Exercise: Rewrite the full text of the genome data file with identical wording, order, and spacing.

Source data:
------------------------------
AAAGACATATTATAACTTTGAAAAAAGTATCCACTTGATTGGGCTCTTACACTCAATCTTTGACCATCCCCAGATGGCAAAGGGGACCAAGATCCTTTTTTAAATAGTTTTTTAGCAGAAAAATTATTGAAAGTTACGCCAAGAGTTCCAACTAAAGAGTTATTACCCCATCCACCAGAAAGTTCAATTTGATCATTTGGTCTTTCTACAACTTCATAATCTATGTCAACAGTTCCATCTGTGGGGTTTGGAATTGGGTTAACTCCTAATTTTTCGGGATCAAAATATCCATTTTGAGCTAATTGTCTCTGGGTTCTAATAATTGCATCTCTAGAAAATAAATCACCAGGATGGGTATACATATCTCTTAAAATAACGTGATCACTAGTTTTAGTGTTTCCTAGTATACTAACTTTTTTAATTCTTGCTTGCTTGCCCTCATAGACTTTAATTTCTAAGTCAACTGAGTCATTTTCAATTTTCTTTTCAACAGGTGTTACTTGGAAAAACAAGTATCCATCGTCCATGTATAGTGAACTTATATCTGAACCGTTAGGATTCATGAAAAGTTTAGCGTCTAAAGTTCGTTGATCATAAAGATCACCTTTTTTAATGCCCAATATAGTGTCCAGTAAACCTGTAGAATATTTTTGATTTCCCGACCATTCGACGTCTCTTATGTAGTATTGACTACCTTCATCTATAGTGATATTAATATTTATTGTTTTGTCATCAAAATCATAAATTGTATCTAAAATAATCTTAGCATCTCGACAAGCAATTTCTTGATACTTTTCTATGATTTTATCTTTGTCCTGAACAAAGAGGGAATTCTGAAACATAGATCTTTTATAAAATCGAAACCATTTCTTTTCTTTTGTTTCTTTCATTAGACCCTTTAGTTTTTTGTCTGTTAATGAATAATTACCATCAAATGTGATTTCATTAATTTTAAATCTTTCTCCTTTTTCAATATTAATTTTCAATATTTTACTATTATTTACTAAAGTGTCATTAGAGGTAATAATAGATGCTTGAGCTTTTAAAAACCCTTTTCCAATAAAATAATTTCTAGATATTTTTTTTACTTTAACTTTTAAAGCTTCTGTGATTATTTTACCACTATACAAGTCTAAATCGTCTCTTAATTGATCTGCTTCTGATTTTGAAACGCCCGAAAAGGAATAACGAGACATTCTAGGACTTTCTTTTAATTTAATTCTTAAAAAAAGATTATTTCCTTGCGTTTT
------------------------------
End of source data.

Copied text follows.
AAAGACATATTATAACTTTGAAAAAAGTATCCACTTGATTGGGCTCTTACACTCAATCTTTGACCATCCCCAGATGGCAAAGGGGACCAAGATCCTTTTTTAAATAGTTTTTTAGCAGAAAAATTATTGAAAGTTACGCCAAGAGTTCCAACTAAAGAGTTATTACCCCATCCACCAGAAAGTTCAATTTGATCATTTGGTCTTTCTACAACTTCATAATCTATGTCAACAGTTCCATCTGTGGGGTTTGGAATTGGGTTAACTCCTAATTTTTCGGGATCAAAATATCCATTTTGAGCTAATTGTCTCTGGGTTCTAATAATTGCATCTCTAGAAAATAAATCACCAGGATGGGTATACATATCTCTTAAAATAACGTGATCACTAGTTTTAGTGTTTCCTAGTATACTAACTTTTTTAATTCTTGCTTGCTTGCCCTCATAGACTTTAATTTCTAAGTCAACTGAGTCATTTTCAATTTTCTTTTCAACAGGTGTTACTTGGAAAAACAAGTATCCATCGTCCATGTATAGTGAACTTATATCTGAACCGTTAGGATTCATGAAAAGTTTAGCGTCTAAAGTTCGTTGATCATAAAGATCACCTTTTTTAATGCCCAATATAGTGTCCAGTAAACCTGTAGAATATTTTTGATTTCCCGACCATTCGACGTCTCTTATGTAGTATTGACTACCTTCATCTATAGTGATATTAATATTTATTGTTTTGTCATCAAAATCATAAATTGTATCTAAAATAATCTTAGCATCTCGACAAGCAATTTCTTGATACTTTTCTATGATTTTATCTTTGTCCTGAACAAAGAGGGAATTCTGAAACATAGATCTTTTATAAAATCGAAACCATTTCTTTTCTTTTGTTTCTTTCATTAGACCCTTTAGTTTTTTGTCTGTTAATGAATAATTACCATCAAATGTGATTTCATTAATTTTAAATCTTTCTCCTTTTTCAATATTAATTTTCAATATTTTACTATTATTTACTAAAGTGTCATTAGAGGTAATAATAGATGCTTGAGCTTTTAAAAACCCTTTTCCAATAAAATAATTTCTAGATATTTTTTTTACTTTAACTTTTAAAGCTTCTGTGATTATTTTACCACTATACAAGTCTAAATCGTCTCTTAATTGATCTGCTTCTGATTTTGAAACGCCCGAAAAGGAATAACGAGACATTCTAGGACTTTCTTTTAATTTAATTCTTAAAAAAAGATTATTTCCTTGCGTTTT